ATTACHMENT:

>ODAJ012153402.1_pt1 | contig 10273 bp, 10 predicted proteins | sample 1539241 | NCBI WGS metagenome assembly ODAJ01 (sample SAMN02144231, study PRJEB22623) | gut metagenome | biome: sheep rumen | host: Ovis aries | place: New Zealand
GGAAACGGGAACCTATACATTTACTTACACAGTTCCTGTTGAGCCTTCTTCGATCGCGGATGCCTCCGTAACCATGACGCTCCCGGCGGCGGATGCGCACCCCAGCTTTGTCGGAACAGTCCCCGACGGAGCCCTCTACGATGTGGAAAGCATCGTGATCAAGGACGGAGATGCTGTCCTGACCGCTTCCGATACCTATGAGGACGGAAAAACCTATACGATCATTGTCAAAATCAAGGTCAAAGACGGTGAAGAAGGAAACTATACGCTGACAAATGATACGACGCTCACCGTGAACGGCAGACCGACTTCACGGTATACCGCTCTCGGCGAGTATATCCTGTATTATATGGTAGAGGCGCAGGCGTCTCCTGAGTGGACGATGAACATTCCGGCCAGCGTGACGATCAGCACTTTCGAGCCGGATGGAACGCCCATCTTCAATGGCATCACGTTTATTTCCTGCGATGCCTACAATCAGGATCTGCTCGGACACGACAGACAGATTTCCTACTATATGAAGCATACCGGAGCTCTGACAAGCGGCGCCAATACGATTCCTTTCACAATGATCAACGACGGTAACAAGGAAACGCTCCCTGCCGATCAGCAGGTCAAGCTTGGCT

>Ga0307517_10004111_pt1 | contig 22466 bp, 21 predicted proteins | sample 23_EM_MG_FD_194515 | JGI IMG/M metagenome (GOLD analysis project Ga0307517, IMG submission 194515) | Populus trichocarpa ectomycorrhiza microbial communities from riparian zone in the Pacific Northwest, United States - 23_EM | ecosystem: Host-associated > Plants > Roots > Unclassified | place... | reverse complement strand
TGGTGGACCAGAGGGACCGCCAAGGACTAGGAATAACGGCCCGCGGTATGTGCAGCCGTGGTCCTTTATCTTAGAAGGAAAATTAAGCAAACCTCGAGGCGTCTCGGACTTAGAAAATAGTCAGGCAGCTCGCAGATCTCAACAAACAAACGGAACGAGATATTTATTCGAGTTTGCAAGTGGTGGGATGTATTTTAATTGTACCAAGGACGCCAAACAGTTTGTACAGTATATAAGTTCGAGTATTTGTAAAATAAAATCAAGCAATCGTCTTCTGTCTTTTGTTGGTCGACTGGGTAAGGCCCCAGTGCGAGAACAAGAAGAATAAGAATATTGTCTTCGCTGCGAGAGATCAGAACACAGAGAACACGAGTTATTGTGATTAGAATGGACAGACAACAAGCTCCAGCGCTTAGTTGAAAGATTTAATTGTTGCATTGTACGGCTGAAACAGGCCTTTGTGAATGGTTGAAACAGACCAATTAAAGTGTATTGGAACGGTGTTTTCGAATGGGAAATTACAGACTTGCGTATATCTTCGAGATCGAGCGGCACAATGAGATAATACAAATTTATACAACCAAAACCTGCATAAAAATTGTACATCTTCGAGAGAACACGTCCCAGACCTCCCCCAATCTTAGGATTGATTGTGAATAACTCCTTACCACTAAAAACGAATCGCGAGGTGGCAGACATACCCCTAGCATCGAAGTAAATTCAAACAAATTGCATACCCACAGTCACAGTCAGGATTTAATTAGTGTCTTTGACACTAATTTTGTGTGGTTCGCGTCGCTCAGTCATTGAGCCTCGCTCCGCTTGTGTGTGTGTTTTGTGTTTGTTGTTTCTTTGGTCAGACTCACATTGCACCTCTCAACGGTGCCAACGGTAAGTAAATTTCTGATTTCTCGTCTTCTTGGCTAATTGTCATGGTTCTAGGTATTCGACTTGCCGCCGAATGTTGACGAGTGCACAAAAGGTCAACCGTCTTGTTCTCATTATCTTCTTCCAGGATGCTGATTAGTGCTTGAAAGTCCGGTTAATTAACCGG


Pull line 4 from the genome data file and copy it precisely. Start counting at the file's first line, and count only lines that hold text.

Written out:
TGGTGGACCAGAGGGACCGCCAAGGACTAGGAATAACGGCCCGCGGTATGTGCAGCCGTGGTCCTTTATCTTAGAAGGAAAATTAAGCAAACCTCGAGGCGTCTCGGACTTAGAAAATAGTCAGGCAGCTCGCAGATCTCAACAAACAAACGGAACGAGATATTTATTCGAGTTTGCAAGTGGTGGGATGTATTTTAATTGTACCAAGGACGCCAAACAGTTTGTACAGTATATAAGTTCGAGTATTTGTAAAATAAAATCAAGCAATCGTCTTCTGTCTTTTGTTGGTCGACTGGGTAAGGCCCCAGTGCGAGAACAAGAAGAATAAGAATATTGTCTTCGCTGCGAGAGATCAGAACACAGAGAACACGAGTTATTGTGATTAGAATGGACAGACAACAAGCTCCAGCGCTTAGTTGAAAGATTTAATTGTTGCATTGTACGGCTGAAACAGGCCTTTGTGAATGGTTGAAACAGACCAATTAAAGTGTATTGGAACGGTGTTTTCGAATGGGAAATTACAGACTTGCGTATATCTTCGAGATCGAGCGGCACAATGAGATAATACAAATTTATACAACCAAAACCTGCATAAAAATTGTACATCTTCGAGAGAACACGTCCCAGACCTCCCCCAATCTTAGGATTGATTGTGAATAACTCCTTACCACTAAAAACGAATCGCGAGGTGGCAGACATACCCCTAGCATCGAAGTAAATTCAAACAAATTGCATACCCACAGTCACAGTCAGGATTTAATTAGTGTCTTTGACACTAATTTTGTGTGGTTCGCGTCGCTCAGTCATTGAGCCTCGCTCCGCTTGTGTGTGTGTTTTGTGTTTGTTGTTTCTTTGGTCAGACTCACATTGCACCTCTCAACGGTGCCAACGGTAAGTAAATTTCTGATTTCTCGTCTTCTTGGCTAATTGTCATGGTTCTAGGTATTCGACTTGCCGCCGAATGTTGACGAGTGCACAAAAGGTCAACCGTCTTGTTCTCATTATCTTCTTCCAGGATGCTGATTAGTGCTTGAAAGTCCGGTTAATTAACCGG